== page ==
Top 10 tips to ace an interview.
Do your research Look for the information that you can weave into the conversation to build a rapport (research the company, the interviewer and understand what they do).
Look sharp Unless you work in a creative industry, the employer wants to know that you dress professionally plain and simple.
Don't show up empty-handed Take copy/s of your CV; Note pad & Pen (Taking notes shows you’re actively listening to the interviewer and engaged in the conversation); Portfolio / Work samples; Photo ID (You may need to provide identification to enter the building and proof of RTW) and References (If the interview goes well, the hiring manager may ask you for them on the spot).
Arrive early 10 to 15 minutes before the interview (time to fine-tune your pitch, tidy your appearance and switch off your mobile!)
Project enthusiasm Bring some energy to the interview. A firm handshake and plenty of eye contact demonstrate confidence. Speak clearly in a confident voice, even though you may feel shaky. Don’t allow nerves to take over - You are in control!
Listen carefully Learn how to listen — Listening is a powerful thing! Some ground rules to follow; Don’t interrupt when the other person is talking; Take notes; Maintain good eye contact, lean forward and face the interviewer directly.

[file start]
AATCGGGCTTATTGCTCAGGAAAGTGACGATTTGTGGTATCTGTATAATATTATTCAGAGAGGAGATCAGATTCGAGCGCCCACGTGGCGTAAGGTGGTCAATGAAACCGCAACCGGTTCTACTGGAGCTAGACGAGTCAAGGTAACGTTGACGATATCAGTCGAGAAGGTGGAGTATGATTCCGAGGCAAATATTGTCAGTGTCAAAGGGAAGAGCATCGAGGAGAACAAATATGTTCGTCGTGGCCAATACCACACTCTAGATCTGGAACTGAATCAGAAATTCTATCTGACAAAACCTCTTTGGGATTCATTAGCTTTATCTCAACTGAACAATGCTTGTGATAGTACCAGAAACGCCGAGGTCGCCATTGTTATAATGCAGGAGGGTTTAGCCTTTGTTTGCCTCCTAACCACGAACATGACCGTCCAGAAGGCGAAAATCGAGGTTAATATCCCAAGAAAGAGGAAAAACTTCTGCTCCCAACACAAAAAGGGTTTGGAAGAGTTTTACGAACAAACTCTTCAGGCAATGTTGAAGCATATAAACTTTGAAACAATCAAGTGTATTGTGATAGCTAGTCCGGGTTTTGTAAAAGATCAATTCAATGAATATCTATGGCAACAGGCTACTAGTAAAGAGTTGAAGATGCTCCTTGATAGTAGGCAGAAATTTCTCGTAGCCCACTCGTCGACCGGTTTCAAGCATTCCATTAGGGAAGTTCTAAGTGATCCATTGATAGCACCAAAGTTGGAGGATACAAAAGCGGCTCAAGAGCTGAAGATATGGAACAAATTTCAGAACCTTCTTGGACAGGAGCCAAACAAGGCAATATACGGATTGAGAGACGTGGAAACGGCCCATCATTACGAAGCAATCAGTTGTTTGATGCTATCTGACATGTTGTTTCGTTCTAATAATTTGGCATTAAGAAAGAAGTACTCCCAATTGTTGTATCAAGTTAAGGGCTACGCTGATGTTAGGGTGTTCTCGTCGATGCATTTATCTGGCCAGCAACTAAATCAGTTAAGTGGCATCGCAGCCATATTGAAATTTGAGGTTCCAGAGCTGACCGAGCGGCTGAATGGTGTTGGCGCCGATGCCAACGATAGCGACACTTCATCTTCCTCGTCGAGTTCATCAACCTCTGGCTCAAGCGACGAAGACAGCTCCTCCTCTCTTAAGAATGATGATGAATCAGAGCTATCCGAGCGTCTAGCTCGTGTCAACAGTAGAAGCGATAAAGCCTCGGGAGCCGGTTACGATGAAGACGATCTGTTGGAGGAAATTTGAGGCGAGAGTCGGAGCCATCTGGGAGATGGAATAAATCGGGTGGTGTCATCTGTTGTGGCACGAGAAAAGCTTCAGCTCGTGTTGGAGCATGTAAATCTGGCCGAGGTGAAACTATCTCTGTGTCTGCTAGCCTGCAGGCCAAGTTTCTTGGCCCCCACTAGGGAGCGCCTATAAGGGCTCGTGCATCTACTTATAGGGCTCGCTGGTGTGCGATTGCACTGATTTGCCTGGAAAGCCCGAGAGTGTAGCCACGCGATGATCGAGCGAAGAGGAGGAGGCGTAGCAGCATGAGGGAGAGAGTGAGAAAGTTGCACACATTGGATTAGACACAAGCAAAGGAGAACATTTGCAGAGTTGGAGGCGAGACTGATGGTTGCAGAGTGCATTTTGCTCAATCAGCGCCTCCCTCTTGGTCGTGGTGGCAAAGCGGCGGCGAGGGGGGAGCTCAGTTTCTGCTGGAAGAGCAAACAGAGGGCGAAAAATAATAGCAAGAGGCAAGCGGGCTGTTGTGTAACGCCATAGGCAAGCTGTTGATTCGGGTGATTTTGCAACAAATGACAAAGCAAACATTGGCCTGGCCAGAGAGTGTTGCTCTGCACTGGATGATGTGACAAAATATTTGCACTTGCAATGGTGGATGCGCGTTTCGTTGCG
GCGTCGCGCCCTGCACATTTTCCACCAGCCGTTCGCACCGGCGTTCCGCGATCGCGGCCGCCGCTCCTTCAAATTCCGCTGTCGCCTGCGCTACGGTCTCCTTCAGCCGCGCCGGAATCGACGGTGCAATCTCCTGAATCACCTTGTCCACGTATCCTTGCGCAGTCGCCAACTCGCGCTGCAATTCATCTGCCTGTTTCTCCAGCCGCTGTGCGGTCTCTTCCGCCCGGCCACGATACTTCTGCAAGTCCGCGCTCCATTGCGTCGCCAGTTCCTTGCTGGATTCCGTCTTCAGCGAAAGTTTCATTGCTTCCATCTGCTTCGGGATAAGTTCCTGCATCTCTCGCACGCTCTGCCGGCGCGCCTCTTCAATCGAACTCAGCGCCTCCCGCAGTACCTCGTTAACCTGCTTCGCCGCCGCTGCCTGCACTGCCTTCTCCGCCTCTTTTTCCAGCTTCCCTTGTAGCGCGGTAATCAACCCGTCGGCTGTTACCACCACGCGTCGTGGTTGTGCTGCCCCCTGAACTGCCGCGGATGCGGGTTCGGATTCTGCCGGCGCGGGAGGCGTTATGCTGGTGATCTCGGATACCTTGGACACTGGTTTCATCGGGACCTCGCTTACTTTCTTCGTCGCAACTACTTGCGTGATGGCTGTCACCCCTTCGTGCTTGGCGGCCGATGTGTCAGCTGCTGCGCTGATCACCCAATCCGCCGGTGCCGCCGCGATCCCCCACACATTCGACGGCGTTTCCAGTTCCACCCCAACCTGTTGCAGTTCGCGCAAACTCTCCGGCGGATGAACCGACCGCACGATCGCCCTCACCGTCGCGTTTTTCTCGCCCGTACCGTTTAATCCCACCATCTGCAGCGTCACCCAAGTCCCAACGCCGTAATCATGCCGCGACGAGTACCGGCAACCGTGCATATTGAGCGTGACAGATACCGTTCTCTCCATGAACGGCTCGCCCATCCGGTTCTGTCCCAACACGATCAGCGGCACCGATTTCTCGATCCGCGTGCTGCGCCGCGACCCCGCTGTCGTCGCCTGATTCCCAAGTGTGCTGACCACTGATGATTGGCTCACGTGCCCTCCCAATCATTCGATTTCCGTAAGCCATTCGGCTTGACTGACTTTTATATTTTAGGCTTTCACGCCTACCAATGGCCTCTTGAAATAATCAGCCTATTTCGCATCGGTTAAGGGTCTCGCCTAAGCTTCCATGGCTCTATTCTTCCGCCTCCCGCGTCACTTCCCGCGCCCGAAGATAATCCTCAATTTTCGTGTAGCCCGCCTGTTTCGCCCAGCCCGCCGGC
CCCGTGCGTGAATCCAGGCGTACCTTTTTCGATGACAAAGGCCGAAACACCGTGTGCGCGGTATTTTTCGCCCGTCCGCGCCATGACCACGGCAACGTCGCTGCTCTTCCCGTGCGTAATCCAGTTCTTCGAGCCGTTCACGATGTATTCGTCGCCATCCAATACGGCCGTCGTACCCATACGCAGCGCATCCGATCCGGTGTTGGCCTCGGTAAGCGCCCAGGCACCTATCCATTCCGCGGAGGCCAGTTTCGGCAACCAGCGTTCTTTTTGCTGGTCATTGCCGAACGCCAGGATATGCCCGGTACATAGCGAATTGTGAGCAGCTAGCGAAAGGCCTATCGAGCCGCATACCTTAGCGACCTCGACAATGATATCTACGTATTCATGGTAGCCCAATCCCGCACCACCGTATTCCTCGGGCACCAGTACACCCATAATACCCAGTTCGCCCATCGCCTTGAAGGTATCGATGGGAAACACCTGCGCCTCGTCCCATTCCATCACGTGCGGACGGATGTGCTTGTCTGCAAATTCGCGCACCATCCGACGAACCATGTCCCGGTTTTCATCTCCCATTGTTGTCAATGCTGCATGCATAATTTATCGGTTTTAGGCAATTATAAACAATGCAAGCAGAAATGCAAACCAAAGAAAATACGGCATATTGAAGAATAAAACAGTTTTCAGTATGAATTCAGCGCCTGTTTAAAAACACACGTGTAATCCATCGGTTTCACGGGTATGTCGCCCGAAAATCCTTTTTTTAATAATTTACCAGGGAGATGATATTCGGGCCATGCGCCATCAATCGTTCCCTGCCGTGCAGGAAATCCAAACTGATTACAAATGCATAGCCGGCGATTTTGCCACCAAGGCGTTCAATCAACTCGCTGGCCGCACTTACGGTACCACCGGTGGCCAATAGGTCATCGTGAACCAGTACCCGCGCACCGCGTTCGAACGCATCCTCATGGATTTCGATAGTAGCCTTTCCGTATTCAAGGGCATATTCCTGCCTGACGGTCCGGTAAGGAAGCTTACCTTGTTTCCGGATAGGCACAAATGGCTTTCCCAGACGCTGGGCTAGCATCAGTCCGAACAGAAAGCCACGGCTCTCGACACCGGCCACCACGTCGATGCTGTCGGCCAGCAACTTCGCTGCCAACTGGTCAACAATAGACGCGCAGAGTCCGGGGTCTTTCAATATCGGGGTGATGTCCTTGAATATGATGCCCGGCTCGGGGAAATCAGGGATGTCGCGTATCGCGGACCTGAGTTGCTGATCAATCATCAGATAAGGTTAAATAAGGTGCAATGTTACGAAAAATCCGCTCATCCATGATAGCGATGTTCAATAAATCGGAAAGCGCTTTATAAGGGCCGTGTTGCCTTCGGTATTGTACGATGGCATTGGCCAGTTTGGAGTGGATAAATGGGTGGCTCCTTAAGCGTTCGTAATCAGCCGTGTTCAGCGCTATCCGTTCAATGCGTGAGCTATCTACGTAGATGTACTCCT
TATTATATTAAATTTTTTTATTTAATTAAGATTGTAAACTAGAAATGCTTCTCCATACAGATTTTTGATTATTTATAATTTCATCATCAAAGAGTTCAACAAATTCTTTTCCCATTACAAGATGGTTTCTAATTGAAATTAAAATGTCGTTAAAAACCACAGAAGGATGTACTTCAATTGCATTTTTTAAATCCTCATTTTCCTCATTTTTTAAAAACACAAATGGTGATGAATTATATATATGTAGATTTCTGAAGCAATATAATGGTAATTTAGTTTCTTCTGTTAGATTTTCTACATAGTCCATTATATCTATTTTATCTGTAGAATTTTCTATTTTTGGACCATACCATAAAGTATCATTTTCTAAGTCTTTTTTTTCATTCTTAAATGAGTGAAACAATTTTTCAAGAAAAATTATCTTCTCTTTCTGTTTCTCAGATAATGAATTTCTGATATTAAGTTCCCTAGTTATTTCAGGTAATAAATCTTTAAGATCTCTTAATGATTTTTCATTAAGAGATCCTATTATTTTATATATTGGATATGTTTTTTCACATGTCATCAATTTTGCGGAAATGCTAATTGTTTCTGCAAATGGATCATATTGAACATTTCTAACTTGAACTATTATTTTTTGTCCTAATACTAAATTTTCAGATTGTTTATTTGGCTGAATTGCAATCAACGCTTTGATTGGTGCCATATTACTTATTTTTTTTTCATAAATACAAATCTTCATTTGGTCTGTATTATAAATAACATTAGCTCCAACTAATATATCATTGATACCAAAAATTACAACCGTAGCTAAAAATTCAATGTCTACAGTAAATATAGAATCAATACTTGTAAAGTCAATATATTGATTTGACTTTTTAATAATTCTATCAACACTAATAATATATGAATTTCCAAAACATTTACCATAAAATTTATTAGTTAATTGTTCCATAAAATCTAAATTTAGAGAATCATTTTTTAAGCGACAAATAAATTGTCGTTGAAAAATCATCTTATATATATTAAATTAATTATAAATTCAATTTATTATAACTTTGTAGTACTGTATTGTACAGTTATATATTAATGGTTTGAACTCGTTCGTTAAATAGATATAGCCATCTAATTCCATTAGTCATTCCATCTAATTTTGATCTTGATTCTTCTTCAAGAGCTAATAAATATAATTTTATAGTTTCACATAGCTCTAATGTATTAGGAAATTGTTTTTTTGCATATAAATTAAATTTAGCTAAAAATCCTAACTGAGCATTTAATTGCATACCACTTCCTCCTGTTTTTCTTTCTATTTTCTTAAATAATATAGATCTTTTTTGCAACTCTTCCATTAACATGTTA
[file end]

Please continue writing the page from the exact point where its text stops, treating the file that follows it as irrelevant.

Give specific examples Provide proof that you actually have the skills that you say you have. Select stories that highlight quantifiable achievements relating to the questions being asked.
Ask questions Take full advantage of this opportunity by asking relevant intelligent future scope questions relating to the role and the business utilising How, Why, When, What, Where and Who.
End on the right note An essential step to successfully securing a job is following up with the interviewer. Your last questions during an interview should always be: Do you have any reservations that I can reassure you about? What are the next steps from here and when will I be notified of the outcome?
Ace the follow-up - Following up is a critical part of getting hired, yet it's often overlooked. The goal is two-fold: to stay at the top-of-their-mind and to restate your interest. For example: Thank you email: Hi Tom, I’m just writing to let you know that I am still very much interested in the position of C# Developer. Please let me know if I can offer any additional information, such as letters of recommendation, that might be useful.
Follow our blog for more useful tips!